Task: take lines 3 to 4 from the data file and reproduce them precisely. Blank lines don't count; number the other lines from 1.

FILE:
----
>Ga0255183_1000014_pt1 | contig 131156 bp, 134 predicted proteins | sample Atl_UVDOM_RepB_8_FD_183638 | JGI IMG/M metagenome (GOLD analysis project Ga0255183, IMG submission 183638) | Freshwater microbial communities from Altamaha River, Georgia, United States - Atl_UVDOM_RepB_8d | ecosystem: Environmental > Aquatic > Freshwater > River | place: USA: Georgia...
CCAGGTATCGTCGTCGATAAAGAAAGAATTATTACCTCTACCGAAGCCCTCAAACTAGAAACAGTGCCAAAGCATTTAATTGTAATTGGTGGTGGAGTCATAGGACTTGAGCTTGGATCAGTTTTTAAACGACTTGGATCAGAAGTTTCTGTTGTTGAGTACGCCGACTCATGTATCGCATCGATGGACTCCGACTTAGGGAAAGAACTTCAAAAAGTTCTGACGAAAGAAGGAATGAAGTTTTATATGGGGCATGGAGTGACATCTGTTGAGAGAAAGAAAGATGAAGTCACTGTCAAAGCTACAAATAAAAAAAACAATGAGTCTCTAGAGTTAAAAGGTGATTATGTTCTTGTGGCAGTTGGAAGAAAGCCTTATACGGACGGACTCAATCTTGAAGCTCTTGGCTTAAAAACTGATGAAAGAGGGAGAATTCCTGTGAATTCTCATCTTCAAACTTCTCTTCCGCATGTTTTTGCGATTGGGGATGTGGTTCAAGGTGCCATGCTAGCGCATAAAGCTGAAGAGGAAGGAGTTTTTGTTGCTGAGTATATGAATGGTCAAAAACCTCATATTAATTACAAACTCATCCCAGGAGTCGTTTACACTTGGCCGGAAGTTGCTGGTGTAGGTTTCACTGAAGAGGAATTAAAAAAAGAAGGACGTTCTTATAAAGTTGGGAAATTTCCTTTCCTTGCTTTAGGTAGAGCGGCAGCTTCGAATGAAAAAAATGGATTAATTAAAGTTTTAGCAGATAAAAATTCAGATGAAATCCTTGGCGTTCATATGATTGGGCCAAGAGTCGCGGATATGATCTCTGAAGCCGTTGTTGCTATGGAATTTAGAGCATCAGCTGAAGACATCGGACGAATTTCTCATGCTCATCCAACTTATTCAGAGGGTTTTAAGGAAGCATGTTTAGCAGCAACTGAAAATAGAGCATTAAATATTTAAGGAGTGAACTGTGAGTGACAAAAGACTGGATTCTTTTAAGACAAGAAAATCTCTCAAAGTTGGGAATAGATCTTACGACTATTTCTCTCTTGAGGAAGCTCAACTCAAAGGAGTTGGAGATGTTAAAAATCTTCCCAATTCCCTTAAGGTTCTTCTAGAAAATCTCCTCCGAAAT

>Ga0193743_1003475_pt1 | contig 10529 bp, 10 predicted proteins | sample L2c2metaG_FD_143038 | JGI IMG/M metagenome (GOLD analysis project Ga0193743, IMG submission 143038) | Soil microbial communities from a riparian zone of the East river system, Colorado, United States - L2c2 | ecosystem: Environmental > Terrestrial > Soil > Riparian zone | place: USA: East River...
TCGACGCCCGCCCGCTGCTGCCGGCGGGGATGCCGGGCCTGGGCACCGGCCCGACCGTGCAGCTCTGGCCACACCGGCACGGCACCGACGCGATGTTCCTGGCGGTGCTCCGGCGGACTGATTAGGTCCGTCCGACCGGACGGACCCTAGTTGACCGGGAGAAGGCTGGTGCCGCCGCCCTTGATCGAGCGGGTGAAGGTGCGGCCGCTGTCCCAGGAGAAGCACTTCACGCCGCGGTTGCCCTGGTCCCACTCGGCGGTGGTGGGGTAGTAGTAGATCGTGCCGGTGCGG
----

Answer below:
>Ga0193743_1003475_pt1 | contig 10529 bp, 10 predicted proteins | sample L2c2metaG_FD_143038 | JGI IMG/M metagenome (GOLD analysis project Ga0193743, IMG submission 143038) | Soil microbial communities from a riparian zone of the East river system, Colorado, United States - L2c2 | ecosystem: Environmental > Terrestrial > Soil > Riparian zone | place: USA: East River...
TCGACGCCCGCCCGCTGCTGCCGGCGGGGATGCCGGGCCTGGGCACCGGCCCGACCGTGCAGCTCTGGCCACACCGGCACGGCACCGACGCGATGTTCCTGGCGGTGCTCCGGCGGACTGATTAGGTCCGTCCGACCGGACGGACCCTAGTTGACCGGGAGAAGGCTGGTGCCGCCGCCCTTGATCGAGCGGGTGAAGGTGCGGCCGCTGTCCCAGGAGAAGCACTTCACGCCGCGGTTGCCCTGGTCCCACTCGGCGGTGGTGGGGTAGTAGTAGATCGTGCCGGTGCGG